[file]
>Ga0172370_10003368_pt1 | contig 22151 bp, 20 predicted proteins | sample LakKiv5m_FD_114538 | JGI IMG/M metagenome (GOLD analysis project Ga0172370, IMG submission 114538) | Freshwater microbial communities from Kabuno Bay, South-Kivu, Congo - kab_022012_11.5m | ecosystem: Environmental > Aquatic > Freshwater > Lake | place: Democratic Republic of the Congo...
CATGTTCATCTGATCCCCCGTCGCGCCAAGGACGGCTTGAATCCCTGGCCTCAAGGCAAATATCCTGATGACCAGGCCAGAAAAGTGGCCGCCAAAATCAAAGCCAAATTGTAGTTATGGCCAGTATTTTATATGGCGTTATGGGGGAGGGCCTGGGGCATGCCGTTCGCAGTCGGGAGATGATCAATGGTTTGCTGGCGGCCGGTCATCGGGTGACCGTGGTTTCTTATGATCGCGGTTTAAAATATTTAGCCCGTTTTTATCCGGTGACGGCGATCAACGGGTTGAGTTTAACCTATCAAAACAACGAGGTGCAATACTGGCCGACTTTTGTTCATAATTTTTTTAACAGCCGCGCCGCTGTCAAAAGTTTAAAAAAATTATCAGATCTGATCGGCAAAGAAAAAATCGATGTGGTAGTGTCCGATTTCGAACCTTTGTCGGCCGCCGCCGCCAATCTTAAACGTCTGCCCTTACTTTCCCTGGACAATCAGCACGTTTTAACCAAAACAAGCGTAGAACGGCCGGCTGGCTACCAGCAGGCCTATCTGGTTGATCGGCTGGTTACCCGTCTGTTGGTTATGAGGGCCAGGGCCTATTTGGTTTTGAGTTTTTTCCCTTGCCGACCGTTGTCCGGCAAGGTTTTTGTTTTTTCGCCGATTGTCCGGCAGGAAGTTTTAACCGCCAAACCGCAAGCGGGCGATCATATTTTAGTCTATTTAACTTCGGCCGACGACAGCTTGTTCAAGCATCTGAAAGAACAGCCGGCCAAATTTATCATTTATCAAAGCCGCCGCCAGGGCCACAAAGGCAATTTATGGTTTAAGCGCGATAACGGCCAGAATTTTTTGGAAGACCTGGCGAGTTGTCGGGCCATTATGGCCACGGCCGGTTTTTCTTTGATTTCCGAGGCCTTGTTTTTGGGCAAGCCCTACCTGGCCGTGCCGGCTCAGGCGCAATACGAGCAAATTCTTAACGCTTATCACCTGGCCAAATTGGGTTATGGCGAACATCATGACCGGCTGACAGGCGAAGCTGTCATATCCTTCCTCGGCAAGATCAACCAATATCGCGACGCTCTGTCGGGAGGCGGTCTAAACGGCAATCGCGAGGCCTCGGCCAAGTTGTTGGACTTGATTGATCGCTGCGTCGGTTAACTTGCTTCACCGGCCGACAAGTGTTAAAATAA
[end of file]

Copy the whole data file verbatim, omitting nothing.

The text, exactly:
>Ga0172370_10003368_pt1 | contig 22151 bp, 20 predicted proteins | sample LakKiv5m_FD_114538 | JGI IMG/M metagenome (GOLD analysis project Ga0172370, IMG submission 114538) | Freshwater microbial communities from Kabuno Bay, South-Kivu, Congo - kab_022012_11.5m | ecosystem: Environmental > Aquatic > Freshwater > Lake | place: Democratic Republic of the Congo...
CATGTTCATCTGATCCCCCGTCGCGCCAAGGACGGCTTGAATCCCTGGCCTCAAGGCAAATATCCTGATGACCAGGCCAGAAAAGTGGCCGCCAAAATCAAAGCCAAATTGTAGTTATGGCCAGTATTTTATATGGCGTTATGGGGGAGGGCCTGGGGCATGCCGTTCGCAGTCGGGAGATGATCAATGGTTTGCTGGCGGCCGGTCATCGGGTGACCGTGGTTTCTTATGATCGCGGTTTAAAATATTTAGCCCGTTTTTATCCGGTGACGGCGATCAACGGGTTGAGTTTAACCTATCAAAACAACGAGGTGCAATACTGGCCGACTTTTGTTCATAATTTTTTTAACAGCCGCGCCGCTGTCAAAAGTTTAAAAAAATTATCAGATCTGATCGGCAAAGAAAAAATCGATGTGGTAGTGTCCGATTTCGAACCTTTGTCGGCCGCCGCCGCCAATCTTAAACGTCTGCCCTTACTTTCCCTGGACAATCAGCACGTTTTAACCAAAACAAGCGTAGAACGGCCGGCTGGCTACCAGCAGGCCTATCTGGTTGATCGGCTGGTTACCCGTCTGTTGGTTATGAGGGCCAGGGCCTATTTGGTTTTGAGTTTTTTCCCTTGCCGACCGTTGTCCGGCAAGGTTTTTGTTTTTTCGCCGATTGTCCGGCAGGAAGTTTTAACCGCCAAACCGCAAGCGGGCGATCATATTTTAGTCTATTTAACTTCGGCCGACGACAGCTTGTTCAAGCATCTGAAAGAACAGCCGGCCAAATTTATCATTTATCAAAGCCGCCGCCAGGGCCACAAAGGCAATTTATGGTTTAAGCGCGATAACGGCCAGAATTTTTTGGAAGACCTGGCGAGTTGTCGGGCCATTATGGCCACGGCCGGTTTTTCTTTGATTTCCGAGGCCTTGTTTTTGGGCAAGCCCTACCTGGCCGTGCCGGCTCAGGCGCAATACGAGCAAATTCTTAACGCTTATCACCTGGCCAAATTGGGTTATGGCGAACATCATGACCGGCTGACAGGCGAAGCTGTCATATCCTTCCTCGGCAAGATCAACCAATATCGCGACGCTCTGTCGGGAGGCGGTCTAAACGGCAATCGCGAGGCCTCGGCCAAGTTGTTGGACTTGATTGATCGCTGCGTCGGTTAACTTGCTTCACCGGCCGACAAGTGTTAAAATAA